Pork prices are dictated fundamentally by the balance between the demand for the meat in the main markets where it is consumed and the ability to supply it. Exports, therefore, can have a considerable effect on the producer price, both in the home country where the pork was produced and in the place to which it has been sold.
The impact of this influence is much greater than might be imagined from the calculation that only 6 percent of the pork produced worldwide is traded internationally. It means that access to key markets is an important consideration for all producers. With this in mind, everyone should be aware of the changes in access that may come from the rapid development of new trading agreements between countries.
Go back 20 years and the thinking on access for commerce still rotated mainly around big global deals or multi-lateral accords. Think of the General Agreement on Tariffs and Trade (GATT) with its Uruguay Round, or the World Trade Organization (WTO) initiative and its Doha edition. Even then, however, countries or regions were starting local or bi-lateral agreements.
You may have heard of Mercosur as a pact uniting certain countries in South America, for example. The names of other trading blocs have often been made more difficult to remember by being reduced to a set of initials. So we have NAFTA as the North American Free Trade Agreement, while there was also CAFTA for Central America and SAFTA for southern Asia.
The forest of initials continues even now. By 2015, we are promised an Asean Economic Community or AEC. Similarly in the planning stage is a proposed Trans-Pacific Partnership or TPP, which would be a free-trade bloc potentially involving members from the Americas (USA, Canada, Chile, Mexico, Peru) and Asia (Brunei, Japan, Malaysia, Singapore, Vietnam) as well as Australia and New Zealand.
Confusingly, the Latin American members of this grouping are also in talks with Columbia --- observed by representatives from Spain, Guatamala and Costa Rica – about forming a separate Pacific Alliance to extend their trading links with Asia. Another cause of confusion is the vast number of bi-lateral deals agreed by countries with their neighbors of trading partners around the world.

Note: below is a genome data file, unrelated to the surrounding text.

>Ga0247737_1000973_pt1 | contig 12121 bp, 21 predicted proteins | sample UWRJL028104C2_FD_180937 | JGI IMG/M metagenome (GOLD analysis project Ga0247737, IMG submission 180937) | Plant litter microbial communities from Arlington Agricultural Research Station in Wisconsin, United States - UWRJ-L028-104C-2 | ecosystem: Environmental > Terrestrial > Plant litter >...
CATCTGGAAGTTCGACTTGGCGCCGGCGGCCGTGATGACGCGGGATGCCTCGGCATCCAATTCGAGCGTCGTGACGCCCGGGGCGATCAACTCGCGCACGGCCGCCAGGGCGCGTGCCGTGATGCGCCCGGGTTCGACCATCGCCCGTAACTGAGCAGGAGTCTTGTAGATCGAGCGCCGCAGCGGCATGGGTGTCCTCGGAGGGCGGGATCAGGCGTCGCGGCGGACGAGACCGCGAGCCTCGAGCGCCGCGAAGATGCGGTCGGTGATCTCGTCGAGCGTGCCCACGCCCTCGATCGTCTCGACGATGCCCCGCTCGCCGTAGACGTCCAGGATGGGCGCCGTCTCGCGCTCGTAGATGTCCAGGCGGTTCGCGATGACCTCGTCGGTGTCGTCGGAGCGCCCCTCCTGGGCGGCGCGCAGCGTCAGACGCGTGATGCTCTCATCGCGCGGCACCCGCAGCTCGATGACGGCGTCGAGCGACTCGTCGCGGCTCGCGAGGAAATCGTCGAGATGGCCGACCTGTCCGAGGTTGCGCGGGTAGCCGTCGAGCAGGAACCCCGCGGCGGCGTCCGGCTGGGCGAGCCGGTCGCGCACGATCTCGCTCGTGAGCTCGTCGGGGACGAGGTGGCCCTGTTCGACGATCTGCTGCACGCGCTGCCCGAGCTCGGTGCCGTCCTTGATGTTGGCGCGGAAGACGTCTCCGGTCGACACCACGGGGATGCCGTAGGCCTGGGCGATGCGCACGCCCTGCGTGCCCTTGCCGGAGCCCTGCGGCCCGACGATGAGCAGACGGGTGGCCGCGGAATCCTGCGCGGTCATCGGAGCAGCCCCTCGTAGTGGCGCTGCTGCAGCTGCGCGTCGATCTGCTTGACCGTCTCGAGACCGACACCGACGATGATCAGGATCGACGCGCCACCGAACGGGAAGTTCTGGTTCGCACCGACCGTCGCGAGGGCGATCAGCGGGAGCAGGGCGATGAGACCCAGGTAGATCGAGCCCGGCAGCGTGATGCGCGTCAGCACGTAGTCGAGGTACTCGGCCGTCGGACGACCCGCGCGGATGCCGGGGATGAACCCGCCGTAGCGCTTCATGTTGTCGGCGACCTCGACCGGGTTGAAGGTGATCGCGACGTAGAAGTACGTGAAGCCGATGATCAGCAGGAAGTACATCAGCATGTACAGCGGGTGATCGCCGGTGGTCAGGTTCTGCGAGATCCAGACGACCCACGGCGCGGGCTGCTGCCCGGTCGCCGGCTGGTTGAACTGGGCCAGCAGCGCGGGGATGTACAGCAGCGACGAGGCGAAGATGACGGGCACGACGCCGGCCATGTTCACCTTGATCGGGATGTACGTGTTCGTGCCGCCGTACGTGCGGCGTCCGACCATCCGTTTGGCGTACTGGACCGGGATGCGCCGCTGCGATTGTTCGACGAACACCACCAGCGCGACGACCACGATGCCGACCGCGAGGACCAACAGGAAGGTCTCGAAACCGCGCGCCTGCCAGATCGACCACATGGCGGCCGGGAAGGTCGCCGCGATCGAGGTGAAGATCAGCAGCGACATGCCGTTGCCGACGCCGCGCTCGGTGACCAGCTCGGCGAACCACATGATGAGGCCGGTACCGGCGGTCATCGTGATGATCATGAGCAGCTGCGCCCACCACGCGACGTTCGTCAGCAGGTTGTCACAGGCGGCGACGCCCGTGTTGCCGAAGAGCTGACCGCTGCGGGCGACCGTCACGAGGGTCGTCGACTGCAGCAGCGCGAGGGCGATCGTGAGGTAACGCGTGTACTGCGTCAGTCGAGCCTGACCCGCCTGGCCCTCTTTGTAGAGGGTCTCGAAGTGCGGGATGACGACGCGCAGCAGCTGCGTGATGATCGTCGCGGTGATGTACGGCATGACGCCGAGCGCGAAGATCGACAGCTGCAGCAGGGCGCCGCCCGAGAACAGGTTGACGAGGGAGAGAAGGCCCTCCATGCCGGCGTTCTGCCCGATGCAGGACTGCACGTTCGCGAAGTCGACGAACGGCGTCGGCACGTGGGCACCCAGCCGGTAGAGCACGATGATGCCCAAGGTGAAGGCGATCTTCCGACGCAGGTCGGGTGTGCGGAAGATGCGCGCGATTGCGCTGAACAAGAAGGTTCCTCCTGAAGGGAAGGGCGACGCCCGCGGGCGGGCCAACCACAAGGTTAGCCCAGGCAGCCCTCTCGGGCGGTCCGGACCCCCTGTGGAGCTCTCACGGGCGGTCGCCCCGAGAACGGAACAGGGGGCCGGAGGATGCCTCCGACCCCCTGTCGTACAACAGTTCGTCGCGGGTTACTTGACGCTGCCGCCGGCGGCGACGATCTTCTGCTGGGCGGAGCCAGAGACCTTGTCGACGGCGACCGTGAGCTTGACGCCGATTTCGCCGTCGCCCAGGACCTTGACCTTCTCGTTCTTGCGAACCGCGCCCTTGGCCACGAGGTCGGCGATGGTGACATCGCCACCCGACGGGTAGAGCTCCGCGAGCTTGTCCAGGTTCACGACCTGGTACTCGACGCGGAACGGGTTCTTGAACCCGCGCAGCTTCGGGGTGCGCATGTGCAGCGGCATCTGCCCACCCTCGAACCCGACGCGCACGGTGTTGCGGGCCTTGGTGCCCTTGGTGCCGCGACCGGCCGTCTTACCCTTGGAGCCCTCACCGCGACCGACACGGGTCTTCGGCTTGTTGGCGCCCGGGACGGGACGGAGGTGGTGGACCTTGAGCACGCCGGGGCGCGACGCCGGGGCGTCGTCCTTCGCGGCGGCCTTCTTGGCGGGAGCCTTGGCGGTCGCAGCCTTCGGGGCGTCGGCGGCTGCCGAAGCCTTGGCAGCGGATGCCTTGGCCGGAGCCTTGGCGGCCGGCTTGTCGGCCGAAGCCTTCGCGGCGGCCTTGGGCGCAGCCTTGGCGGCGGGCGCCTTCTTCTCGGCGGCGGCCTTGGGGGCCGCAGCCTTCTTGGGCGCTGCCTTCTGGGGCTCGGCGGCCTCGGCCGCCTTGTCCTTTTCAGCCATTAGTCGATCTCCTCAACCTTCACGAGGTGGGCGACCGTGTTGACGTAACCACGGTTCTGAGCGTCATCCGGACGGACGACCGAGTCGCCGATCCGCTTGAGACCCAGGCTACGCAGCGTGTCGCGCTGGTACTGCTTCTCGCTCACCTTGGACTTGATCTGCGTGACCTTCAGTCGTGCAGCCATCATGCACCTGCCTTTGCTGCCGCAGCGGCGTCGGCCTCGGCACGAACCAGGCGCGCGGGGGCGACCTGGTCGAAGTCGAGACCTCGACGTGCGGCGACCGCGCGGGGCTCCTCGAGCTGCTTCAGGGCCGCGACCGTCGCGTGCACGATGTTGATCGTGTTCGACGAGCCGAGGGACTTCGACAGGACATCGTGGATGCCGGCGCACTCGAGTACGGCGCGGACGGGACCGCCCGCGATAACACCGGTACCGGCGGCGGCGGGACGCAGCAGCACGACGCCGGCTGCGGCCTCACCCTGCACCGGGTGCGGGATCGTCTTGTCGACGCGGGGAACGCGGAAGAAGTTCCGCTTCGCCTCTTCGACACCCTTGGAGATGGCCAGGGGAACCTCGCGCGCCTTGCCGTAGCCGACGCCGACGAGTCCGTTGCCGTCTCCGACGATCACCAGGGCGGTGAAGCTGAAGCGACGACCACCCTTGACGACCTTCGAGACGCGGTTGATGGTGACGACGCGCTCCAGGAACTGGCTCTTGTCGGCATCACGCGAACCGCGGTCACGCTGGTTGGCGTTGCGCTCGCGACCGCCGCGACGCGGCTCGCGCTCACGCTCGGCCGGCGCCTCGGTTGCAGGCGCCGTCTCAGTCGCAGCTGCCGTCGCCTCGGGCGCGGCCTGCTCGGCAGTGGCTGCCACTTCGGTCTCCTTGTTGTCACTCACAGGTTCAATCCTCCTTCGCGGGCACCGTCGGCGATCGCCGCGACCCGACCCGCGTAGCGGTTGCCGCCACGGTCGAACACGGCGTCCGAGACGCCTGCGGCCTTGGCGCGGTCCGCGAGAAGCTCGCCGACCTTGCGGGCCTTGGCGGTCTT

More initials have been added recently to identify a new form of bi-lateral agreement under negotiation between the European Union and the USA. Step forward and TTIP, otherwise known as the Transatlantic Trade & Investment Partnership, intended to lower barriers for commerce between the territories that are reckoned to represent some 47 percent of the world’s total output and one-third of all trade.
Two points in particular need to be made about the creation of any more trading blocs. First, the negotiators will almost certainly have focused more attention on securing better market access for high-value products and services than for food items such as pork. Secondly, the trade advantage within the bloc will always go to the country that has the lowest cost of production.
Free trade agreements will continue to change the possibilities for exporting pork, therefore, but they will not be equally beneficial for every producer.
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